It doesn’t take long for predictions to become predictable: The rise and rise of Facebook; advancements in analytics; the normalisation of chatbots; personalisation, programmatic, automation, authenticity… The prediction that’s missing from these lists is that in 2017 we will witness a resurgence of values-based marketing.
The pressure is on ecommerce fashion retailers to find creative ways to enhance the customer experience and inspire brand loyalty. The past few years has seen The Outnet’s digital marketing strategies revolutionise its level of engagement with customers on an international scale.
Speaking at ADMA’s Global Forum, The Outnet’s global director of sales and marketing, Andres Sosa said at the heart of the brand’s success is creative, tactical and inspirational content that evokes brand loyalty.
“We live in an era where everything can be measured, so there are a lot of data points,” Sosa said. “Not only that, there are tools available for us to create engaging content and for us to share that content. So we need to ensure content is relevant, that it cuts through, but it also gets us our return on investment.”
Branching out from the Net a Porter brand, Outnet challenged the traditional view that purchasing discounted and past season designer goods was for the poorly serviced outlets, by making the experience enjoyable and luxurious.
“We decided from the start we were not going to be a flash sale site, but instead offer our customers an experience she has never come across before,” Sosa said. “It was going to be about content, editorial and the whole package. That included of course fantastic, edited products from great brands at great prices, without compromising on experience.”
One cost-effective way The Outnet successfully drove engagement was by partnering with Victoria Beckham to launch her charity fashion sale, Mothers2Mothers, and sell more than 600 of her own personalised and bespoke designer garments.
“This was an obvious decision because we had the know-how, resources, global reach and the ability to connect with partners that could help raise as much awareness as possible,” Sosa said. “In order to sustain momentum, and so our site wouldn’t crash, we staggered access to the sale once it went live."
As a result of the PR-driven campaign, The Outnet raised 26 million pounds in PR editorial with a reach of one billion. Site traffic activity increased by 50 per cent with the lowest ever bounce rate, as well as a 421 per cent increase of registration on the database. More importantly, the charity received significant donations and social media engagement.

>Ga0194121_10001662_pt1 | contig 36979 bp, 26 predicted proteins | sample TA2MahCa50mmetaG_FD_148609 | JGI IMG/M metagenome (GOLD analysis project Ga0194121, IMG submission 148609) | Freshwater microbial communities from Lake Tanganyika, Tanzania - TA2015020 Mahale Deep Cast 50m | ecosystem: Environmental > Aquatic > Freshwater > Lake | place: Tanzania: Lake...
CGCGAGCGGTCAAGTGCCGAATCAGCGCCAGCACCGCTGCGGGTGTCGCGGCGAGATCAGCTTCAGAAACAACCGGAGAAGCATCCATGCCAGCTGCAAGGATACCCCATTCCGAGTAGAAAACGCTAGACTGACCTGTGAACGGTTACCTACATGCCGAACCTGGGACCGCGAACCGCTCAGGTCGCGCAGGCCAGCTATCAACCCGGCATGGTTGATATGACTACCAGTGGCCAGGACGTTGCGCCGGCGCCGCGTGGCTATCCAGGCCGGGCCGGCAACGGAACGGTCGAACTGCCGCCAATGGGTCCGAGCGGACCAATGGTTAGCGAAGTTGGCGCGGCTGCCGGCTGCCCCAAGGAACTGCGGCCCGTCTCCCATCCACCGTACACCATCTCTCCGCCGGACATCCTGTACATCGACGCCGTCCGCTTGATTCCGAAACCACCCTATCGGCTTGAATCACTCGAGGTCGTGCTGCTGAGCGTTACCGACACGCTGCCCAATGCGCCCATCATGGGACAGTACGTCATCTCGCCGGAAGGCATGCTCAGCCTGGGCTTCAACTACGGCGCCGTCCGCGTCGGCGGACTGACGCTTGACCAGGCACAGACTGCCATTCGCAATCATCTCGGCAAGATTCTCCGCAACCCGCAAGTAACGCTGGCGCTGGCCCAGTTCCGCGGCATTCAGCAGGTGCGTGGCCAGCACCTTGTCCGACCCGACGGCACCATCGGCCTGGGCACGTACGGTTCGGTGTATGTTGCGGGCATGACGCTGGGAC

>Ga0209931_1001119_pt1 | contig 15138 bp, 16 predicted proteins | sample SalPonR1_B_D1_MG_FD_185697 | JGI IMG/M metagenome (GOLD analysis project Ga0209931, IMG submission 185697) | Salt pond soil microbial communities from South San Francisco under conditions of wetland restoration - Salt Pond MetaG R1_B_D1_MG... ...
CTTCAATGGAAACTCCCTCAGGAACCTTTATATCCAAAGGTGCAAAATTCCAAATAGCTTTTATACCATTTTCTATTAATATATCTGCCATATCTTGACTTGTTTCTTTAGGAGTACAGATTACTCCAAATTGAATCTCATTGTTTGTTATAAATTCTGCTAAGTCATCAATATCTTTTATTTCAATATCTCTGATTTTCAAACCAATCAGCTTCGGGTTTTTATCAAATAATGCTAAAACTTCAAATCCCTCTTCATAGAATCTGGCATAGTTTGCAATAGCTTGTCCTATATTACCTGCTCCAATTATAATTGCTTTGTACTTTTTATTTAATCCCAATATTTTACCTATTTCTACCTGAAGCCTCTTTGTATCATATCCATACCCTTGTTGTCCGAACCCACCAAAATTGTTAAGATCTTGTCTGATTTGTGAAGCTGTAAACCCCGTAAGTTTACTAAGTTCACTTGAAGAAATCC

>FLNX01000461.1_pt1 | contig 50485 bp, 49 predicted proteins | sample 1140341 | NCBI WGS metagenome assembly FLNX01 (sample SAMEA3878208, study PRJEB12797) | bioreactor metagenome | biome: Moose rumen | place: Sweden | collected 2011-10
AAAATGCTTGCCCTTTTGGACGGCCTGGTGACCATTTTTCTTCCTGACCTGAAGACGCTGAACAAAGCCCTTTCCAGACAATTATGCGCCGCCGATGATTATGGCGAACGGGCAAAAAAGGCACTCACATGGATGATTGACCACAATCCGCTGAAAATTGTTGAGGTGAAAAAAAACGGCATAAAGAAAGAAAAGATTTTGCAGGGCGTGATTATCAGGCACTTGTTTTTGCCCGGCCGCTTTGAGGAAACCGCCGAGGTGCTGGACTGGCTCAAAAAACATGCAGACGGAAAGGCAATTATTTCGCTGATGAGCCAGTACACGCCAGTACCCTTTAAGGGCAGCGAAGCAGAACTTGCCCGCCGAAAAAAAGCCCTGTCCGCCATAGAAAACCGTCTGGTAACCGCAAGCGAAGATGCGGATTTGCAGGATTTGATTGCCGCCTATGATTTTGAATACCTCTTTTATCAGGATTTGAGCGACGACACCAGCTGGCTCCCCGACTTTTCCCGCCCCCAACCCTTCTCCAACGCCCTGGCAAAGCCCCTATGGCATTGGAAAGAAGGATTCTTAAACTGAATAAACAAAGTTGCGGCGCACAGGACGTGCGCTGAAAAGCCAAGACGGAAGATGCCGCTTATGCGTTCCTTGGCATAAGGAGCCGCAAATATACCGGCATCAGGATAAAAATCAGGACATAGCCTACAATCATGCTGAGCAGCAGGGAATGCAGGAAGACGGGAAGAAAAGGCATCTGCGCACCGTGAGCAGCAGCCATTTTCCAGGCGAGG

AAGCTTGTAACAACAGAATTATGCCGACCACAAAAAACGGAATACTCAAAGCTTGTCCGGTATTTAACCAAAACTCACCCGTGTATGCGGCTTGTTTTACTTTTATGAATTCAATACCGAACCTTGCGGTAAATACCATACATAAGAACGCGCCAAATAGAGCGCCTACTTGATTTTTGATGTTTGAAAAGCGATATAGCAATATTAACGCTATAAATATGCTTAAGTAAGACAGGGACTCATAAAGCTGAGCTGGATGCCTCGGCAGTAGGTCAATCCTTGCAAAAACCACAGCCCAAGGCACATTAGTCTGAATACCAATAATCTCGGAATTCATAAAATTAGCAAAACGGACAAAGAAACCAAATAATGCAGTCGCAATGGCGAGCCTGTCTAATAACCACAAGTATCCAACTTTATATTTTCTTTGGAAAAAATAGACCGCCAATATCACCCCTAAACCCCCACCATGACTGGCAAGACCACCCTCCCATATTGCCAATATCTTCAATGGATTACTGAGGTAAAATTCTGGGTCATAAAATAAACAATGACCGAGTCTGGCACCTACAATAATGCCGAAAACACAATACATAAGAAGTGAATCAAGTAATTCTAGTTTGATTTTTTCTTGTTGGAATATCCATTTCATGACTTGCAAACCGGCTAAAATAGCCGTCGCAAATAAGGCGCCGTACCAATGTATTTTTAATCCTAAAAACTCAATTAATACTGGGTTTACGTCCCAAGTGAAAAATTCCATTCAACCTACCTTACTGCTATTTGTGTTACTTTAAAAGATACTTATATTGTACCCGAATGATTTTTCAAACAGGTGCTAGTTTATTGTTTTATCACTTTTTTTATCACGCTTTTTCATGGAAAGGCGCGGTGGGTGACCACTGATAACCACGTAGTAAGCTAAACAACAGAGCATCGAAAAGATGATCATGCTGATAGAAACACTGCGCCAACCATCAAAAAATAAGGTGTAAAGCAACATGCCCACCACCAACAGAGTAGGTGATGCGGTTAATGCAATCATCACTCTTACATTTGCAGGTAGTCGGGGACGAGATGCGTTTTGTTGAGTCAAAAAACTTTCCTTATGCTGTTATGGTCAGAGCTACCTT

Another of The Outnet’s successful creative engagement strategies was the ‘Sergio the dog shoe hunter’ campaign during London Fashion Week. Equipped with a GoPro camera, Sergio not only captured engaging content during the event, but became a social media sensation.
“If you ask me, this was genius, but then I’m biased,” Sosa said. “We knew shoes drove the highest level of social engagement and everybody loves dogs.”
With its media spend limited to some paid engagement on Facebook, The Outnet achieved a high level of engagement and interest, which translated to both print and TV at a global level. It tripled The Outnet’s Twitter engagement, increased social media followers by 5500 followers in only nine days, the bulk of which came from Instagram views. The Outnet also doubled its Facebook engagement and video content was watched across five continents, with the US rating highly.
“This was key because the US is one of our core markets and it is a very expensive and difficult market to cut through, but with Sergio we were doing that,” Sosa added. “Most importantly, the campaign helped us reach 25 million unpaid impressions.”
Keeping creativity aliveIn order to be more creative as a marketer, Sosa stressed to first gain deep insights into your customer and tap into what the customer is doing both within and outside your industry.
“Where does she party, go and eat, or go on holiday?” he asked. “By knowing everything that is happening, you can then think of something creative nobody else has done. For this, partners are really important. We have a great in-house creative team but we also work with a creative agency to help us with specific activities, like coming up with Sergio.”
From a retail point of view, for Australian brands to stay relevant and competitive on a global level, Sosa recommended focusing on enhancing site experience and ease of deliveries.
“There is always that challenge of that new brand online, where you need to make sure people really know who you are, especially if your brand is not available elsewhere,” he added. “When it comes to Australian designers, I think there’s a lot there, but you have to keep striving to do creative things to cut through the market.”
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